class SQLiteHelper: NSObject {

    private var dbPath = ""
    private var database: COpaquePointer = nil
    private var opened = false

    class var instance: SQLiteHelper {
        struct Static {
            static let instance: SQLiteHelper = SQLiteHelper()
        }
        return Static.instance
    }

    func open(databaseName: String, inDocuments: Bool) {
        /*
        inDocuments says if you want to copy the database into the
        Documents folder (read/write) or leave it in resources (read only)
        */

        var resPath = ""
        if (inDocuments) {
            dbPath = NSSearchPathForDirectoriesInDomains(.DocumentDirectory, .UserDomainMask, true)[0] as NSString
            resPath = NSBundle.mainBundle().resourcePath! +  "/" + databaseName
        } else {
            dbPath = NSBundle.mainBundle().resourcePath!
        }
        dbPath += "/" + databaseName
        println(dbPath)

        var error: NSError
        if (!NSFileManager.defaultManager().fileExistsAtPath(dbPath)) {
            NSFileManager.defaultManager().copyItemAtPath(resPath, toPath: dbPath, error: nil)
        }
        opened = (sqlite3_open(dbPath.cStringUsingEncoding(NSUTF8StringEncoding)!, &database) == SQLITE_OK)
        if (!opened) {
            println("Cannot open database!")
        }

    }

    func query(sqlStr: String) -> Array> {
        var result: Array> = []
        if (opened) {
            var stmt: COpaquePointer = nil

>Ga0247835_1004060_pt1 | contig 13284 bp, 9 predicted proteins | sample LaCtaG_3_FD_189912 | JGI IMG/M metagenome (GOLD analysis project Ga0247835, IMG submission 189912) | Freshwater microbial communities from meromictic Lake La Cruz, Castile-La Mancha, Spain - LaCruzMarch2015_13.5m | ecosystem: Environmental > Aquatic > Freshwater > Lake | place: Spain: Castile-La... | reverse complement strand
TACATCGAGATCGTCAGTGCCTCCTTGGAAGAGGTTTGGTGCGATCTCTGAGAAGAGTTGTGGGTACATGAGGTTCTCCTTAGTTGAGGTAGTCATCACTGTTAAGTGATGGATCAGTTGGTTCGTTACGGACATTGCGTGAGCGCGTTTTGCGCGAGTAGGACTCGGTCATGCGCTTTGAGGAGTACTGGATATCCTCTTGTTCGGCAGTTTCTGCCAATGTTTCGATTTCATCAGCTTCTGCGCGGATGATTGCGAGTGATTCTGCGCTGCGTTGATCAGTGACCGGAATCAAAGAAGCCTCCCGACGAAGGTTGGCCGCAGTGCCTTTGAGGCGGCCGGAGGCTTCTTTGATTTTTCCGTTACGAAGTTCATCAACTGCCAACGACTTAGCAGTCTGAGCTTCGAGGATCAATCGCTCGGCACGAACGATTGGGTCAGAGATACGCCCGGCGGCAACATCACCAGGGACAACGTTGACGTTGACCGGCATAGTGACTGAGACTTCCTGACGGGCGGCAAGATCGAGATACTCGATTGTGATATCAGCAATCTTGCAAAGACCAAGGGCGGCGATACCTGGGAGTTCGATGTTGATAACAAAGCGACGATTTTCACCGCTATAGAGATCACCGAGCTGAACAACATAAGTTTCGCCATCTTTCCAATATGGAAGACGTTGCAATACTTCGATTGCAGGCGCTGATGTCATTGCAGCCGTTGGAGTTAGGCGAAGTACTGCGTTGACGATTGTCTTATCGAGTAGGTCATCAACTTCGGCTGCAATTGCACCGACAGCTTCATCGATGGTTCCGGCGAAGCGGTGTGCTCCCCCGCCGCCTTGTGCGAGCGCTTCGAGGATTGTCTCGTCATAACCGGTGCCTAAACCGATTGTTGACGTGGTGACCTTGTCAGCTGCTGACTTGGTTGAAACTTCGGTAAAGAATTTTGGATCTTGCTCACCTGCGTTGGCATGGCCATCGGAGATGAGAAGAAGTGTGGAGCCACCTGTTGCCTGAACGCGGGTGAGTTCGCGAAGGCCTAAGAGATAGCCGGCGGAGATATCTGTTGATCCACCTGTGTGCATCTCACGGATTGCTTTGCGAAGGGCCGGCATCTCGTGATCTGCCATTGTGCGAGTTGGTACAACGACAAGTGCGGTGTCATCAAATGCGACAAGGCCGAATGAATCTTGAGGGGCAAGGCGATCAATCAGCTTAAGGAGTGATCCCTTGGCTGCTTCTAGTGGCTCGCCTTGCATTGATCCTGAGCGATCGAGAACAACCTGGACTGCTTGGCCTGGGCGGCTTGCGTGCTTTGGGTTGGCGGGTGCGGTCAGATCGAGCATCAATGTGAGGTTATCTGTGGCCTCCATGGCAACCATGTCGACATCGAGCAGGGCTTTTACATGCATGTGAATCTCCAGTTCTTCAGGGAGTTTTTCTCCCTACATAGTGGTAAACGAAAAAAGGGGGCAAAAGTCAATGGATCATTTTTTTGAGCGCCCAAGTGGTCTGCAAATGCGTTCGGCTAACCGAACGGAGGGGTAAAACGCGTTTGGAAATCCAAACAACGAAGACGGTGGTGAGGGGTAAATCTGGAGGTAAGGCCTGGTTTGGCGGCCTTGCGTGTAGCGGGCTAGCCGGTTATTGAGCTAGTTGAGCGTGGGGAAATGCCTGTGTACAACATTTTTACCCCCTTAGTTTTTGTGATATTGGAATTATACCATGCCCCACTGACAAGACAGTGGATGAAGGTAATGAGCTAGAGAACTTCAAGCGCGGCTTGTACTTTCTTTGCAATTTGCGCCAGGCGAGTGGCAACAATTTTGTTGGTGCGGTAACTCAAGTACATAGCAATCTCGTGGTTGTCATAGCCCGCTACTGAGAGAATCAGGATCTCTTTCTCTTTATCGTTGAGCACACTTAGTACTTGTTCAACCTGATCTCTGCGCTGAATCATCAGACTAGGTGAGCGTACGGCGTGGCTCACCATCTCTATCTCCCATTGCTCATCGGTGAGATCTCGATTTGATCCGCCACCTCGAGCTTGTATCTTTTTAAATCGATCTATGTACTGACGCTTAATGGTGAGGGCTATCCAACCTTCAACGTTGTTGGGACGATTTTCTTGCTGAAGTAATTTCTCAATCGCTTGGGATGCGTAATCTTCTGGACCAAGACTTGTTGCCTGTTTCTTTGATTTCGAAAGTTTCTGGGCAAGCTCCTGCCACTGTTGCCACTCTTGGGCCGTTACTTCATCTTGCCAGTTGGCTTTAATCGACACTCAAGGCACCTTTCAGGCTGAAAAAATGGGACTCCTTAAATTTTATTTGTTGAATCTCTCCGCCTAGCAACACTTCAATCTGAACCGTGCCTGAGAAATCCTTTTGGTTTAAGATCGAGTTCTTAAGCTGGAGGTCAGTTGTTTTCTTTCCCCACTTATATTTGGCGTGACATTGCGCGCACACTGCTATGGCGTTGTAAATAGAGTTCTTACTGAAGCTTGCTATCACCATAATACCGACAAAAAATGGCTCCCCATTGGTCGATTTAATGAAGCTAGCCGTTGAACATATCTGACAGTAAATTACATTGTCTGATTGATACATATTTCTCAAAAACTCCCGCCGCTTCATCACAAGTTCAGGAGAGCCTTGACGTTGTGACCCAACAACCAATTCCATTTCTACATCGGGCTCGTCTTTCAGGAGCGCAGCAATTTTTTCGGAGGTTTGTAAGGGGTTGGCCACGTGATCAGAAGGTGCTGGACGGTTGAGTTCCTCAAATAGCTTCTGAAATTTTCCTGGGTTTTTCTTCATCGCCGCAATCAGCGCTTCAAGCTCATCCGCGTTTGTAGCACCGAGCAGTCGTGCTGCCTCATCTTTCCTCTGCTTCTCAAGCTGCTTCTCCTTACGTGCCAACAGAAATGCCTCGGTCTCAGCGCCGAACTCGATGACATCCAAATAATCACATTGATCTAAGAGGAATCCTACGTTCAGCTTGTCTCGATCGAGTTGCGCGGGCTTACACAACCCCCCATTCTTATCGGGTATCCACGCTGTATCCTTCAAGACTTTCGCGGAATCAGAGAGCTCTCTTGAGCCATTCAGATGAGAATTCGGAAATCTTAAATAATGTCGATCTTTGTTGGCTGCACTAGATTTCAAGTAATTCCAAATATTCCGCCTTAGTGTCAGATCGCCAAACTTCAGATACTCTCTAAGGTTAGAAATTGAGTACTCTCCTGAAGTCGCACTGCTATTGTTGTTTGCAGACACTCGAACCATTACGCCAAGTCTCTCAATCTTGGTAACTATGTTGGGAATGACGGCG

var sql = sqlStr.cStringUsingEncoding(NSUTF8StringEncoding)
            if (sqlite3_prepare_v2(database, sql!, -1, &stmt, nil) == SQLITE_OK) {
                while(sqlite3_step(stmt) == SQLITE_ROW) {
                    var line = Dictionary()
                    for var i: Int32 = 0; i < sqlite3_column_count(stmt); i++ {
                        let buffer = UnsafePointer(sqlite3_column_name(stmt, i))
                        let field = String.fromCString(buffer) as String!
                        let buffer2 = UnsafePointer(sqlite3_column_text(stmt, i))
                        let value = String.fromCString(buffer2)
                        line[field] = value
                    }
                    result.append(line)
                }
            } else {
                println("SQL error: (sqlite3_errmsg(database).debugDescription) (query)!")
            }
            sqlite3_finalize(stmt)
        } else {
            println("Cannot open database!")
        }
        return result
    }

    func execute(sqlStr: String) -> Int {
        var result = 0
        if (opened) {
            var stmt: COpaquePointer = nil
            var sql = sqlStr.cStringUsingEncoding(NSUTF8StringEncoding)
            sqlite3_exec(database, "BEGIN EXCLUSIVE TRANSACTION", nil, nil, nil);
            if (sqlite3_prepare_v2(database, sql!, -1, &stmt, nil) == SQLITE_OK) {
                var status = sqlite3_step(stmt)
                if (status == SQLITE_DONE) {
                    result = 1;
                    if (sqlite3_last_insert_rowid(database) > 0) {
                        result = Int(sqlite3_last_insert_rowid(database))
                    }
                }
            } else {
                println("SQL error: (sqlite3_errmsg(database).debugDescription) (query)!")
            }
            if (sqlite3_exec(database, "COMMIT TRANSACTION", nil, nil, nil) != SQLITE_OK) {
                println("SQL Error: (sqlite3_errmsg(database))");
            }
            sqlite3_finalize(stmt)
        } else {
            println("Cannot open database!")
            return result
        }
        return result
    }
}